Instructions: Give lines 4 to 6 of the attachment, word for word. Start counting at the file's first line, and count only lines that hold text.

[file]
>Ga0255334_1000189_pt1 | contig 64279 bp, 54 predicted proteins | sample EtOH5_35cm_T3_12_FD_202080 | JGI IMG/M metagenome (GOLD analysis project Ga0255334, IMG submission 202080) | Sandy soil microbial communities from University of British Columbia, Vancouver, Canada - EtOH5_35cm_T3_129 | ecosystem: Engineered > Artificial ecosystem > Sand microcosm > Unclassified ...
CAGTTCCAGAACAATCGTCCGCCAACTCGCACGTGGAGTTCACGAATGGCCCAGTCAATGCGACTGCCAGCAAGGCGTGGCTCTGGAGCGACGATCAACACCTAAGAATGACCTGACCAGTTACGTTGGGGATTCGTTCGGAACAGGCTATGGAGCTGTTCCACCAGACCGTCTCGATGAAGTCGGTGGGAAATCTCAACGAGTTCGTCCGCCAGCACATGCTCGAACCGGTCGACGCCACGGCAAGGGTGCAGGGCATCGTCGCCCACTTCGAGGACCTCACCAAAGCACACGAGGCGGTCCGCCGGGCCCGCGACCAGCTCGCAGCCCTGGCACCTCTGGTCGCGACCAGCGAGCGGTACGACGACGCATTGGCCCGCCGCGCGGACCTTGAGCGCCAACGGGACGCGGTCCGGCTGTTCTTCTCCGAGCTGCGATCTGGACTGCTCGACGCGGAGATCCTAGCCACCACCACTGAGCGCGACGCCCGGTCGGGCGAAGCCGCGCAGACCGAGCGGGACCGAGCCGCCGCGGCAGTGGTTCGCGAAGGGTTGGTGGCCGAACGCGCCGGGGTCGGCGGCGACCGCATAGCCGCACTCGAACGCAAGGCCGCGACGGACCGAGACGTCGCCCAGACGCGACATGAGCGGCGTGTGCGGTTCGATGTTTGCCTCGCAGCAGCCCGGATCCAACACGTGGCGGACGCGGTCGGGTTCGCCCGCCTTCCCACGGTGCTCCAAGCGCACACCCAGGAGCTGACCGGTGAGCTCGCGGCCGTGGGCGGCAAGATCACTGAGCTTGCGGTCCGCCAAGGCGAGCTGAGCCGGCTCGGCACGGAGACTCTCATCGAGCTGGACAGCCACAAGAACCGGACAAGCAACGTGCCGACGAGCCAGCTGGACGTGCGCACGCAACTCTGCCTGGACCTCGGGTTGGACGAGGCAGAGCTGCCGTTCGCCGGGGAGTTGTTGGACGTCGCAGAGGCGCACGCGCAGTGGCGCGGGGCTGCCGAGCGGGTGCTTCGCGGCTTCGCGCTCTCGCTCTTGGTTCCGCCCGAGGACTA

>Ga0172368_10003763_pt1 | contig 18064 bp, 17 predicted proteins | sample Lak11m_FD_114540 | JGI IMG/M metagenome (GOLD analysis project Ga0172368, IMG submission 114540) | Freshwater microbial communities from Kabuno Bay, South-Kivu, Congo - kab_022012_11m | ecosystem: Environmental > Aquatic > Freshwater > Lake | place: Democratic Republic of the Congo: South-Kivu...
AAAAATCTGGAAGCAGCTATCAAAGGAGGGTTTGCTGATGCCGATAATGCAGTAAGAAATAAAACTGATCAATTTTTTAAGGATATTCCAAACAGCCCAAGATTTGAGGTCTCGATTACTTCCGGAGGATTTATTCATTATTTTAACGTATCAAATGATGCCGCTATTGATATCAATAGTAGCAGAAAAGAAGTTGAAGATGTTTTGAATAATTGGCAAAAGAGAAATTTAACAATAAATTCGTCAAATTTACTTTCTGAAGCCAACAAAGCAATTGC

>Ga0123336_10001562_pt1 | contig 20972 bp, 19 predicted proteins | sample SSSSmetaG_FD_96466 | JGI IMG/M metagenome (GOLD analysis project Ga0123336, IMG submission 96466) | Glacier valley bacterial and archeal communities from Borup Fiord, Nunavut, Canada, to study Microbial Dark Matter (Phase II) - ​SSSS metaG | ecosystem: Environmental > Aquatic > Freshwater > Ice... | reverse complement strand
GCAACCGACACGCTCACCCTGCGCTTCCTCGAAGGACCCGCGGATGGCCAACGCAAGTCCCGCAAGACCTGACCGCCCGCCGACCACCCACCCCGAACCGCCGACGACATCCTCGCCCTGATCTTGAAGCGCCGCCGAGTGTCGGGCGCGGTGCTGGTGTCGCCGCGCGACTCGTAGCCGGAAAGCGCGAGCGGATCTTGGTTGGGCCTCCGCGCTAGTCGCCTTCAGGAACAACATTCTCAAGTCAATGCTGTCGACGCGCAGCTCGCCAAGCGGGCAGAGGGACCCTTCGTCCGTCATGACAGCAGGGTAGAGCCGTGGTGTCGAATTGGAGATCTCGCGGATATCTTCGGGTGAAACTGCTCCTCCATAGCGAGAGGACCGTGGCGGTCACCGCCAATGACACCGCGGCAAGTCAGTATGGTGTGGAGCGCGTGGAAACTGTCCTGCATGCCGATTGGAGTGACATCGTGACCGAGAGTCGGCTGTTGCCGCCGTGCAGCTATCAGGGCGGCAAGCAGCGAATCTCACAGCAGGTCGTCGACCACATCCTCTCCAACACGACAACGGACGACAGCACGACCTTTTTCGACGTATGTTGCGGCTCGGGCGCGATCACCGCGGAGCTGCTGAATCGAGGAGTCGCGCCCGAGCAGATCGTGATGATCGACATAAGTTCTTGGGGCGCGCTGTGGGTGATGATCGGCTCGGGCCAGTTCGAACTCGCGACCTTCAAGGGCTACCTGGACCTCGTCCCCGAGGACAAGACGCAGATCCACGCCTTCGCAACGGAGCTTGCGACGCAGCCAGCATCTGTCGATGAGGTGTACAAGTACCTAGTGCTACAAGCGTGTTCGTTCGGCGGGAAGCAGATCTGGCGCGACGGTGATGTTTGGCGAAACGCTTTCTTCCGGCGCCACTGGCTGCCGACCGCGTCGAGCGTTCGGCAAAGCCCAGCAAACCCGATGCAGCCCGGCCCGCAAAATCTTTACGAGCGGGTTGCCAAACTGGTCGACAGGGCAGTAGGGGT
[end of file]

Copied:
AAAAATCTGGAAGCAGCTATCAAAGGAGGGTTTGCTGATGCCGATAATGCAGTAAGAAATAAAACTGATCAATTTTTTAAGGATATTCCAAACAGCCCAAGATTTGAGGTCTCGATTACTTCCGGAGGATTTATTCATTATTTTAACGTATCAAATGATGCCGCTATTGATATCAATAGTAGCAGAAAAGAAGTTGAAGATGTTTTGAATAATTGGCAAAAGAGAAATTTAACAATAAATTCGTCAAATTTACTTTCTGAAGCCAACAAAGCAATTGC

>Ga0123336_10001562_pt1 | contig 20972 bp, 19 predicted proteins | sample SSSSmetaG_FD_96466 | JGI IMG/M metagenome (GOLD analysis project Ga0123336, IMG submission 96466) | Glacier valley bacterial and archeal communities from Borup Fiord, Nunavut, Canada, to study Microbial Dark Matter (Phase II) - ​SSSS metaG | ecosystem: Environmental > Aquatic > Freshwater > Ice... | reverse complement strand
GCAACCGACACGCTCACCCTGCGCTTCCTCGAAGGACCCGCGGATGGCCAACGCAAGTCCCGCAAGACCTGACCGCCCGCCGACCACCCACCCCGAACCGCCGACGACATCCTCGCCCTGATCTTGAAGCGCCGCCGAGTGTCGGGCGCGGTGCTGGTGTCGCCGCGCGACTCGTAGCCGGAAAGCGCGAGCGGATCTTGGTTGGGCCTCCGCGCTAGTCGCCTTCAGGAACAACATTCTCAAGTCAATGCTGTCGACGCGCAGCTCGCCAAGCGGGCAGAGGGACCCTTCGTCCGTCATGACAGCAGGGTAGAGCCGTGGTGTCGAATTGGAGATCTCGCGGATATCTTCGGGTGAAACTGCTCCTCCATAGCGAGAGGACCGTGGCGGTCACCGCCAATGACACCGCGGCAAGTCAGTATGGTGTGGAGCGCGTGGAAACTGTCCTGCATGCCGATTGGAGTGACATCGTGACCGAGAGTCGGCTGTTGCCGCCGTGCAGCTATCAGGGCGGCAAGCAGCGAATCTCACAGCAGGTCGTCGACCACATCCTCTCCAACACGACAACGGACGACAGCACGACCTTTTTCGACGTATGTTGCGGCTCGGGCGCGATCACCGCGGAGCTGCTGAATCGAGGAGTCGCGCCCGAGCAGATCGTGATGATCGACATAAGTTCTTGGGGCGCGCTGTGGGTGATGATCGGCTCGGGCCAGTTCGAACTCGCGACCTTCAAGGGCTACCTGGACCTCGTCCCCGAGGACAAGACGCAGATCCACGCCTTCGCAACGGAGCTTGCGACGCAGCCAGCATCTGTCGATGAGGTGTACAAGTACCTAGTGCTACAAGCGTGTTCGTTCGGCGGGAAGCAGATCTGGCGCGACGGTGATGTTTGGCGAAACGCTTTCTTCCGGCGCCACTGGCTGCCGACCGCGTCGAGCGTTCGGCAAAGCCCAGCAAACCCGATGCAGCCCGGCCCGCAAAATCTTTACGAGCGGGTTGCCAAACTGGTCGACAGGGCAGTAGGGGT